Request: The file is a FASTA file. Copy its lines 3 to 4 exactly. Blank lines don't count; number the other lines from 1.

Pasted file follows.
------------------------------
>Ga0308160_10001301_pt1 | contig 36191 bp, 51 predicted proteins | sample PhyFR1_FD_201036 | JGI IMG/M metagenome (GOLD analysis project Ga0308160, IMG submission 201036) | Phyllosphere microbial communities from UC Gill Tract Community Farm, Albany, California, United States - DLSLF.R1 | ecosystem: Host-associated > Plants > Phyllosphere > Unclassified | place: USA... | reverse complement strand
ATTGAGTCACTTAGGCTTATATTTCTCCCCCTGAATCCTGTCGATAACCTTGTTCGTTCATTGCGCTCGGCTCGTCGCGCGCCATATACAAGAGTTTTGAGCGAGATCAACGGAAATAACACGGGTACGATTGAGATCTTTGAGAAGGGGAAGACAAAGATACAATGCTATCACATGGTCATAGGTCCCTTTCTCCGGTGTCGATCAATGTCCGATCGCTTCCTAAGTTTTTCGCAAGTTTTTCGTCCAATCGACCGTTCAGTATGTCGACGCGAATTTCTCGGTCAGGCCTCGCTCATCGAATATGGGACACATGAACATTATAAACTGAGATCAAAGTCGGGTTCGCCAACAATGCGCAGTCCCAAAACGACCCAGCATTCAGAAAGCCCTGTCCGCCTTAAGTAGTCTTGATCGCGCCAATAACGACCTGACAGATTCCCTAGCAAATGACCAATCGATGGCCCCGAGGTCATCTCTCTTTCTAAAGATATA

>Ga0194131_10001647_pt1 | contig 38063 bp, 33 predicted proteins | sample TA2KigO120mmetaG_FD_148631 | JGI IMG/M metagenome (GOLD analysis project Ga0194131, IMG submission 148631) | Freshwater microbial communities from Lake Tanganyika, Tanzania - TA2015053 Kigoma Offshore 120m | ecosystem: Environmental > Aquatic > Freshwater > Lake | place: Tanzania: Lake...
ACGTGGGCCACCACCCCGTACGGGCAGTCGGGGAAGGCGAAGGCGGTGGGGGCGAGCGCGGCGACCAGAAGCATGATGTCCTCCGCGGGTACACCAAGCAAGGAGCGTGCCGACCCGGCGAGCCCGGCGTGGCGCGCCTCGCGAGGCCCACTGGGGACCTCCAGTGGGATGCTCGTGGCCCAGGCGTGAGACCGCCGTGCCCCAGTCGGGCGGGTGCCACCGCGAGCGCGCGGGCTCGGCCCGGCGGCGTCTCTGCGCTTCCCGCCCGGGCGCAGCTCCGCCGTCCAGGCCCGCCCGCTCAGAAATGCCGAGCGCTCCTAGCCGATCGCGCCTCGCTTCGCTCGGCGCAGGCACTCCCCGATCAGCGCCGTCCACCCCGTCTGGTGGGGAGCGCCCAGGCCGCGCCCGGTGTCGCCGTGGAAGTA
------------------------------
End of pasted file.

>Ga0194131_10001647_pt1 | contig 38063 bp, 33 predicted proteins | sample TA2KigO120mmetaG_FD_148631 | JGI IMG/M metagenome (GOLD analysis project Ga0194131, IMG submission 148631) | Freshwater microbial communities from Lake Tanganyika, Tanzania - TA2015053 Kigoma Offshore 120m | ecosystem: Environmental > Aquatic > Freshwater > Lake | place: Tanzania: Lake...
ACGTGGGCCACCACCCCGTACGGGCAGTCGGGGAAGGCGAAGGCGGTGGGGGCGAGCGCGGCGACCAGAAGCATGATGTCCTCCGCGGGTACACCAAGCAAGGAGCGTGCCGACCCGGCGAGCCCGGCGTGGCGCGCCTCGCGAGGCCCACTGGGGACCTCCAGTGGGATGCTCGTGGCCCAGGCGTGAGACCGCCGTGCCCCAGTCGGGCGGGTGCCACCGCGAGCGCGCGGGCTCGGCCCGGCGGCGTCTCTGCGCTTCCCGCCCGGGCGCAGCTCCGCCGTCCAGGCCCGCCCGCTCAGAAATGCCGAGCGCTCCTAGCCGATCGCGCCTCGCTTCGCTCGGCGCAGGCACTCCCCGATCAGCGCCGTCCACCCCGTCTGGTGGGGAGCGCCCAGGCCGCGCCCGGTGTCGCCGTGGAAGTA